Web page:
- AGO considers factors such as materiality of public funds managed by the statutory boards and the number of years the statutory boards have not been audited by AGO.
What types of reports does AGO produce?
AGO produces the following reports:
1. Report of the Auditor-General submitted annually to the President and presented to Parliament;
2. Audit opinion on the published financial statements of Government and statutory boards; and
3. Management letters for each audit giving details of audit observations such as internal control weaknesses, operational inefficiencies and non-compliances with rules and regulations.
These are sent to the auditees and their supervisory bodies.
When is the Report of the Auditor-General submitted to the President each year?The Report is submitted to the President in early July each year.
How do I obtain or purchase a copy of the annual Report of the Auditor-General that was presented to the Parliament?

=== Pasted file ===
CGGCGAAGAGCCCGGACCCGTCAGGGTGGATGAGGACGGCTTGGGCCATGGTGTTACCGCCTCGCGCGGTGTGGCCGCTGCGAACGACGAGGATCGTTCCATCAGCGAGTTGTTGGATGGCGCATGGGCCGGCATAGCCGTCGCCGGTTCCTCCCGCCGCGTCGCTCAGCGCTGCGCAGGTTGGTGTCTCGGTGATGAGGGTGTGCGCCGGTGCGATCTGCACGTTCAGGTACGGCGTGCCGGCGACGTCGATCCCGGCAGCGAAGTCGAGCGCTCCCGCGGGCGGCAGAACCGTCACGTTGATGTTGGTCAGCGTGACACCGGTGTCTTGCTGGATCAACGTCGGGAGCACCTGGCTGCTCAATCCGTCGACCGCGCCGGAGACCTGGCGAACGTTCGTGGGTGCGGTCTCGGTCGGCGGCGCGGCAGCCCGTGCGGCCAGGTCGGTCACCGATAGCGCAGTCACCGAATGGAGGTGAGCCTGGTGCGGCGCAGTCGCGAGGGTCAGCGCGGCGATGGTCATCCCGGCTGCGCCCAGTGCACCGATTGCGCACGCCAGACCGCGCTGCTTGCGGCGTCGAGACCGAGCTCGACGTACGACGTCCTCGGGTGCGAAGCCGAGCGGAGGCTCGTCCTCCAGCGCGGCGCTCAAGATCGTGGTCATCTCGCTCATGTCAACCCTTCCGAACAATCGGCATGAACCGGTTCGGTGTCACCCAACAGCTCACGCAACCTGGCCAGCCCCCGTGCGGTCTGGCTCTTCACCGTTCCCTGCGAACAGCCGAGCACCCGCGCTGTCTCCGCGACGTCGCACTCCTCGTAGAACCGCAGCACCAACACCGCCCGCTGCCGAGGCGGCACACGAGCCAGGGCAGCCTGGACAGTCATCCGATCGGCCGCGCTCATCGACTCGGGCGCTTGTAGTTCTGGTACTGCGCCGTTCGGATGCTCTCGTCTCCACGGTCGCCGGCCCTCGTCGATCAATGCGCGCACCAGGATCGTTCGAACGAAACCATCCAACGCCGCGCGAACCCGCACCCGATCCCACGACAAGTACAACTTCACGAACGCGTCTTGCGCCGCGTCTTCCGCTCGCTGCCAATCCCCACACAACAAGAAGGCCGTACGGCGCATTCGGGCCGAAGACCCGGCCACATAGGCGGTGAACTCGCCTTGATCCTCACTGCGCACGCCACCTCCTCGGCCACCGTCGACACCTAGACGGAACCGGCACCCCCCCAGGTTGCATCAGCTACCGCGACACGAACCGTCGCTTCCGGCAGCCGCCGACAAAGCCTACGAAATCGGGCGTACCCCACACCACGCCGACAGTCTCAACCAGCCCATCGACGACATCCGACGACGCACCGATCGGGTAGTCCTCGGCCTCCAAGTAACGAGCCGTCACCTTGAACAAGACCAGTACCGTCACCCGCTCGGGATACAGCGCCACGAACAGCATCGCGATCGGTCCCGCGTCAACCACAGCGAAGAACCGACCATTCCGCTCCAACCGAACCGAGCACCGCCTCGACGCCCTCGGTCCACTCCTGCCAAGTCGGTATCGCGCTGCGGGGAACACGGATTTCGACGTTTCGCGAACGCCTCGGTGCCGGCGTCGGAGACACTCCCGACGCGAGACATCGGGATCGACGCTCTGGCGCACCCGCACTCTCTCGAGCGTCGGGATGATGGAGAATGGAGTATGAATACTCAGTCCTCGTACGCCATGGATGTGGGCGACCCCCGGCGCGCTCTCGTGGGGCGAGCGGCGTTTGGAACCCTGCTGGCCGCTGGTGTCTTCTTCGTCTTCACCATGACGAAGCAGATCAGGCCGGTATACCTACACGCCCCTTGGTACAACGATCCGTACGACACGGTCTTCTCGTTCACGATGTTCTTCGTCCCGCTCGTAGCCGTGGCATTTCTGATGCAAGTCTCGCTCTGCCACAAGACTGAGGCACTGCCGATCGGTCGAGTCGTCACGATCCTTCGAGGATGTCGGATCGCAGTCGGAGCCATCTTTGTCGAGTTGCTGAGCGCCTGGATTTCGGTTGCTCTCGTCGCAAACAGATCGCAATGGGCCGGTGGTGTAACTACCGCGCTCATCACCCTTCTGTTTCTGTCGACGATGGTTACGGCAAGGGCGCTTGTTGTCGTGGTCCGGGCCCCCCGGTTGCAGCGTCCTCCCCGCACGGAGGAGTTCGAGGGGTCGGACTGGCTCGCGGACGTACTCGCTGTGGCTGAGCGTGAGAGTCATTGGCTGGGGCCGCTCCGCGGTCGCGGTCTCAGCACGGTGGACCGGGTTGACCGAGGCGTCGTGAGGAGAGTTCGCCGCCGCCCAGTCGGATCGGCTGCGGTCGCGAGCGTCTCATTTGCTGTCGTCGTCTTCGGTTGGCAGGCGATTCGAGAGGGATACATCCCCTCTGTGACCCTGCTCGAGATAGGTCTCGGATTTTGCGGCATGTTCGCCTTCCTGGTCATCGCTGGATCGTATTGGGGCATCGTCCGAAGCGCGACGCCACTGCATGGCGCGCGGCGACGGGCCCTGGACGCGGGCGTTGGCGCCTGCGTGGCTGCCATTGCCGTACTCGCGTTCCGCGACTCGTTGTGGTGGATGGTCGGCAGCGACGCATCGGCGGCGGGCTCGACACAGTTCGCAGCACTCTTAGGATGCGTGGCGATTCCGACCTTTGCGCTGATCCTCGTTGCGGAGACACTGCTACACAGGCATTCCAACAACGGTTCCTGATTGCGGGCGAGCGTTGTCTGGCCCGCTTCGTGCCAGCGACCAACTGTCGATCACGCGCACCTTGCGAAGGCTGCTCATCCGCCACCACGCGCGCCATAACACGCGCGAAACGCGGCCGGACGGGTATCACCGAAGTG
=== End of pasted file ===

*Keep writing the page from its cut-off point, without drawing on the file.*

The published reports are available for reference at the National Library and can be purchased from Toppan Leefung Pte Ltd.
What are the criteria for reporting observations in the Report of the Auditor-General?The more significant audit observations are covered in the Report of the Auditor-General. These are typically observations which indicate malfeasance, lapses with significant financial impact, systemic or common lapses that may seriously weaken financial governance and controls if not corrected, or serve as useful learning points for improvements across the Whole-of-Government.
Why does AGO highlight instances of non-compliance involving relatively small sums of public funds?Non-compliances with procedures are signs of weak internal controls. Reporting of such observations serves to raise awareness of the need for effective internal controls. Small lapses, if regarded as trivial and allowed to perpetuate, would lower the standard of governance in the public sector. They could lead to material errors or be exploited resulting in significant loss of public moneys.